So get rid of the mincemeat myth, that has cost so many lives! The metabolism of a swift is just not adapted to nutrition via meat, either pure or even spiced. It is incomprehensible how this false logic seems be stubbornly listened to. Perhaps it is because it is just so easy for the carer. Another reason could be that the fatal consequences for the swift appear after a delay. The loss of primary feathers, which happens for nearly all swifts fed on mincemeat only, starts about 8-10 days after the switch from insect food. This is a moment in time when a juvenile swift, if he has reached good enough condition for flight, is already in the air. In many cases he does not even get that far, as other effects of mincemeat feeding are deficiency of calcium in the skeleton and bone deformation, serious digestive problems, diarrhoea, enlargement of the liver and deficiency diseases. Plumage problems range from the loss of single feathers to many kinds of defect in the feather itself, including inadequate growth and total loss of primary feathers. Tail feathers show mostly damage to their structure and incorrect form.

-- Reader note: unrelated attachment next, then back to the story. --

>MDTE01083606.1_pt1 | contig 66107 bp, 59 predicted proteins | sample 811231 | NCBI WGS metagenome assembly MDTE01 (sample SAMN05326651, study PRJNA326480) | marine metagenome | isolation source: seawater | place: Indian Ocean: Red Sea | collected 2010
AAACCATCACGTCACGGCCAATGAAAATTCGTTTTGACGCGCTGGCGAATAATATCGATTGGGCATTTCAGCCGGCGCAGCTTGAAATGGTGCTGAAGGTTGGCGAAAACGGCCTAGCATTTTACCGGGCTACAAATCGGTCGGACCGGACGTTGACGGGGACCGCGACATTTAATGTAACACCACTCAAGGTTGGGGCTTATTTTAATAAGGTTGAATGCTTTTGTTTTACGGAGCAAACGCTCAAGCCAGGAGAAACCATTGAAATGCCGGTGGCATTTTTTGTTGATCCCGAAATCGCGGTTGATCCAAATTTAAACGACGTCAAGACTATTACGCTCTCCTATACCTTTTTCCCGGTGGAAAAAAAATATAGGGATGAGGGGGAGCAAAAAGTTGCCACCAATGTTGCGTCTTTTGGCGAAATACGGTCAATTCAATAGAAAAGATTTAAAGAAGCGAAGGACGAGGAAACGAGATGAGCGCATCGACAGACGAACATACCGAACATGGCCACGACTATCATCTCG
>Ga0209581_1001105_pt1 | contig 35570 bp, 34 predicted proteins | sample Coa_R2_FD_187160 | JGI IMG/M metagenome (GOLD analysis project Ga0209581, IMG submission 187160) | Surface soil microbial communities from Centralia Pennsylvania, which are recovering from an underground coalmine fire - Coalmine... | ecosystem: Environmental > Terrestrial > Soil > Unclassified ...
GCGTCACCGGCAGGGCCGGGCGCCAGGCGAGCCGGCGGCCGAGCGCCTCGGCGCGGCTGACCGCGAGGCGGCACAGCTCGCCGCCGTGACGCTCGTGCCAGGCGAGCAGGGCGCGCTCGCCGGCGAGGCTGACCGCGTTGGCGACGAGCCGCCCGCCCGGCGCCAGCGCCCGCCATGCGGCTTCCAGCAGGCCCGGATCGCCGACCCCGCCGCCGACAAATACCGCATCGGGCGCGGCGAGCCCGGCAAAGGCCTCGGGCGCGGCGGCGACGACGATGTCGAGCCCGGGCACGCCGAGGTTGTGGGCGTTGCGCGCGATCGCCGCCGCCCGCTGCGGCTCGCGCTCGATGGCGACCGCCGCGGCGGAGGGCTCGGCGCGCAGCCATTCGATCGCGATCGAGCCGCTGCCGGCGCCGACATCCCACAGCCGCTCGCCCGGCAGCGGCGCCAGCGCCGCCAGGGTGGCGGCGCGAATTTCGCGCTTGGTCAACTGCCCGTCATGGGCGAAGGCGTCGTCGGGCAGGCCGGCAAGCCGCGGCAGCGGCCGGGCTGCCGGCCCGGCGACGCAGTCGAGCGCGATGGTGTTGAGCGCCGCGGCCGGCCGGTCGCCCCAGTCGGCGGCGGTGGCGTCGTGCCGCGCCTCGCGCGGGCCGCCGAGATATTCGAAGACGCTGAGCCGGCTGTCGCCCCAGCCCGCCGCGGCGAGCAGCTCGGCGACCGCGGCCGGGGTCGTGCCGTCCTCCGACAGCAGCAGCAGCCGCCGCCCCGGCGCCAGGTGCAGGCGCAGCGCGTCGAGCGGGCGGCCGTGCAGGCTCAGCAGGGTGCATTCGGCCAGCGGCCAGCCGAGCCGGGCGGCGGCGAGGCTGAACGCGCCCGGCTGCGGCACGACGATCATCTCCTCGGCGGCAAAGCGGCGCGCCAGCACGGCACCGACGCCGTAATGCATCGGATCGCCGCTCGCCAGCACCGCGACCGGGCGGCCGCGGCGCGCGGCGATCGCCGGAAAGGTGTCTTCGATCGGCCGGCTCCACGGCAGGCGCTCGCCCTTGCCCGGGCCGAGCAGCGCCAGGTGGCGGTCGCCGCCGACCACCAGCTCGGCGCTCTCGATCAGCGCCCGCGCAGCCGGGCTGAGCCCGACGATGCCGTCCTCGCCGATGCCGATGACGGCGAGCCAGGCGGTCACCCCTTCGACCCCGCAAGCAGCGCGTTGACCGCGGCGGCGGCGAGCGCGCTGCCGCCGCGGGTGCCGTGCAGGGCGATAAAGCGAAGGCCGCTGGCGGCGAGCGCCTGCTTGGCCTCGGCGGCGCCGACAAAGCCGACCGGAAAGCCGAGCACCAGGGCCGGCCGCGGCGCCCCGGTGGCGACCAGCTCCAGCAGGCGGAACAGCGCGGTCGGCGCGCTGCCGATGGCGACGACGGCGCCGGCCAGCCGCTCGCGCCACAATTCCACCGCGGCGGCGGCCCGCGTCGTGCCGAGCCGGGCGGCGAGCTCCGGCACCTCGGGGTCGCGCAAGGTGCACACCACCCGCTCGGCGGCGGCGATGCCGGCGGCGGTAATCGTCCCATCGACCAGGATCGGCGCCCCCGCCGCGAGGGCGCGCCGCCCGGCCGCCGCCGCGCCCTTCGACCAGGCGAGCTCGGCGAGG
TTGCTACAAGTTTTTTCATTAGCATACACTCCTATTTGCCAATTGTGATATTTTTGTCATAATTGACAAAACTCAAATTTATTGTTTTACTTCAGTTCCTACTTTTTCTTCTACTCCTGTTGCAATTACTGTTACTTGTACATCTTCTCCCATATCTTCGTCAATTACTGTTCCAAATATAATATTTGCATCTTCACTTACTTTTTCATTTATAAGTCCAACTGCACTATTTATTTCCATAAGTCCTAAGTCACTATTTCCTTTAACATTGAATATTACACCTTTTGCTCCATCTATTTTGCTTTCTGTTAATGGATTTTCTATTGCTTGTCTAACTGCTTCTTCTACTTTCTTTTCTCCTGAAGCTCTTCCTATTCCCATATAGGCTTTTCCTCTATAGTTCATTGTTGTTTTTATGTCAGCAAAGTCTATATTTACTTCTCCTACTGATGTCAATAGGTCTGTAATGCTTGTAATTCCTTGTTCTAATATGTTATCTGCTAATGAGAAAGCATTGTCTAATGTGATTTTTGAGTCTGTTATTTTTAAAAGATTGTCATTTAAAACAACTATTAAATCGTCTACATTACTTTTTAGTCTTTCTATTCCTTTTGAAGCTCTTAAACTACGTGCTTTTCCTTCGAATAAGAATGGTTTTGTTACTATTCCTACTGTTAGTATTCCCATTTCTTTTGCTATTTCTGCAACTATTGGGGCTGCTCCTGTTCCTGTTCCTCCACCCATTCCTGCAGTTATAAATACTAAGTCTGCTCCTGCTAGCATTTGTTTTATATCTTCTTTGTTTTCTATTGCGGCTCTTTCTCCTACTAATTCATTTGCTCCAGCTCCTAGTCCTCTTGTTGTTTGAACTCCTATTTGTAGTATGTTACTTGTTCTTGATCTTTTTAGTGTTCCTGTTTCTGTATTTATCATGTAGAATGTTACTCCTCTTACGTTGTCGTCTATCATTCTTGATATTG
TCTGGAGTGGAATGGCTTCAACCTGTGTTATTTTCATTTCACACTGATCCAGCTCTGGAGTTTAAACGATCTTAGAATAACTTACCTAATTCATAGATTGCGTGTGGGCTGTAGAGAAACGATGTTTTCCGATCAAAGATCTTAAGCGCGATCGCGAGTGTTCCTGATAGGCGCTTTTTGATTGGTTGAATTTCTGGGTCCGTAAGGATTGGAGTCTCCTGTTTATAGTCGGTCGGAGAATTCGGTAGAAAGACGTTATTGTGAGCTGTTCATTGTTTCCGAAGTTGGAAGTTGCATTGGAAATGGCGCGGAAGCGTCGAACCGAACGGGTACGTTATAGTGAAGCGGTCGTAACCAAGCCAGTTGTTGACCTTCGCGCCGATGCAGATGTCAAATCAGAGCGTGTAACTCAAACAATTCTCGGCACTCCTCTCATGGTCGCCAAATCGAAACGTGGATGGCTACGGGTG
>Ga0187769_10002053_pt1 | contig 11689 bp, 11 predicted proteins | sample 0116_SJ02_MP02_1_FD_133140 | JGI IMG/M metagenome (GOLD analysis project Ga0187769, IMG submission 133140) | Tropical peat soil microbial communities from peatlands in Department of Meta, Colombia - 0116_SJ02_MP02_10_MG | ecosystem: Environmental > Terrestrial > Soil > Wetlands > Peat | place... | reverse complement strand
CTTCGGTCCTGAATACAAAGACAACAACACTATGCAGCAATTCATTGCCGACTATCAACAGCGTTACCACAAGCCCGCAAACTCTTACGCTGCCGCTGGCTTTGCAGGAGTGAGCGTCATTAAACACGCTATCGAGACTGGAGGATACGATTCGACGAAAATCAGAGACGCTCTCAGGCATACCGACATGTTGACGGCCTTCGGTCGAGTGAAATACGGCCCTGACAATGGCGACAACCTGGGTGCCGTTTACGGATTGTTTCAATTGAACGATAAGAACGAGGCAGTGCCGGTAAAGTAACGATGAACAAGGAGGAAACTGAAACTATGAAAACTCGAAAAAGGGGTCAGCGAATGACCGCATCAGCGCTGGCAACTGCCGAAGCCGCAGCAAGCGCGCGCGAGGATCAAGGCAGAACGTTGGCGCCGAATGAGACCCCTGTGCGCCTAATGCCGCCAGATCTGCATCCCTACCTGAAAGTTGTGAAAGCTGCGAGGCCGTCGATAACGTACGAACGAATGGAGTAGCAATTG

"Mealworms", © I. Polaschek


For a long time, “mealworms" have been recommended for the feeding of insectivorous birds – these are incorrectly named larva of the mealworm beetle (Tenebrio molitor), which can be found in most pet shops. However it is important to warn against long term (longer than 2-3 days) or heavy feeding with these. In their chitin shell, it appears that there are substances which over a prolonged period provoke liver and kidney poisoning.

It seems to exist a coherence between the nutrition of the mealworms themselves and their use as food for birds.
Through our good contacts to foreign partner organizations we learnt that good results can be obtained feeding mealworms to swifts, provided that the mealworms are fed with extremely high-quality and faultless products, such as fresh vegetables and fruit.
Mealworms from pet-shops are mostly badly nourished and have a brownish colour instead of white.